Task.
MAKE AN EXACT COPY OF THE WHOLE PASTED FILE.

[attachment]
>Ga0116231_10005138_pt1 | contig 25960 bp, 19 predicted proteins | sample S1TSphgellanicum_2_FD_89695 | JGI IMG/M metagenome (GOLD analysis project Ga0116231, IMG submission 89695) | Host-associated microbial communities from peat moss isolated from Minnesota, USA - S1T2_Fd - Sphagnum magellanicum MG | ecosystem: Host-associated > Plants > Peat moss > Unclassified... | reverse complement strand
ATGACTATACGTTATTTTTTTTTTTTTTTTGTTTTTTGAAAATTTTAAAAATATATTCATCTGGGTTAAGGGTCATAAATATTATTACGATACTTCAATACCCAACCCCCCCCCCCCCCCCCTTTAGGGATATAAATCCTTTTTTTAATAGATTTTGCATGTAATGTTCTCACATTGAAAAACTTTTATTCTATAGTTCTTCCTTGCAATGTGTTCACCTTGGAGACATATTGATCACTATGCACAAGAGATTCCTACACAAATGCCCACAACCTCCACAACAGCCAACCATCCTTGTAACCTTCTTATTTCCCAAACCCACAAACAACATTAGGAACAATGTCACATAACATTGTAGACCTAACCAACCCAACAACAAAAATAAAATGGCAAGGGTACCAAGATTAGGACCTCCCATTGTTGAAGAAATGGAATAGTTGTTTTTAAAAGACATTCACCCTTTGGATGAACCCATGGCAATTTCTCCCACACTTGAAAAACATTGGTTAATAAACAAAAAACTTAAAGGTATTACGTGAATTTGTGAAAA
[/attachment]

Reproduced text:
>Ga0116231_10005138_pt1 | contig 25960 bp, 19 predicted proteins | sample S1TSphgellanicum_2_FD_89695 | JGI IMG/M metagenome (GOLD analysis project Ga0116231, IMG submission 89695) | Host-associated microbial communities from peat moss isolated from Minnesota, USA - S1T2_Fd - Sphagnum magellanicum MG | ecosystem: Host-associated > Plants > Peat moss > Unclassified... | reverse complement strand
ATGACTATACGTTATTTTTTTTTTTTTTTTGTTTTTTGAAAATTTTAAAAATATATTCATCTGGGTTAAGGGTCATAAATATTATTACGATACTTCAATACCCAACCCCCCCCCCCCCCCCCTTTAGGGATATAAATCCTTTTTTTAATAGATTTTGCATGTAATGTTCTCACATTGAAAAACTTTTATTCTATAGTTCTTCCTTGCAATGTGTTCACCTTGGAGACATATTGATCACTATGCACAAGAGATTCCTACACAAATGCCCACAACCTCCACAACAGCCAACCATCCTTGTAACCTTCTTATTTCCCAAACCCACAAACAACATTAGGAACAATGTCACATAACATTGTAGACCTAACCAACCCAACAACAAAAATAAAATGGCAAGGGTACCAAGATTAGGACCTCCCATTGTTGAAGAAATGGAATAGTTGTTTTTAAAAGACATTCACCCTTTGGATGAACCCATGGCAATTTCTCCCACACTTGAAAAACATTGGTTAATAAACAAAAAACTTAAAGGTATTACGTGAATTTGTGAAAA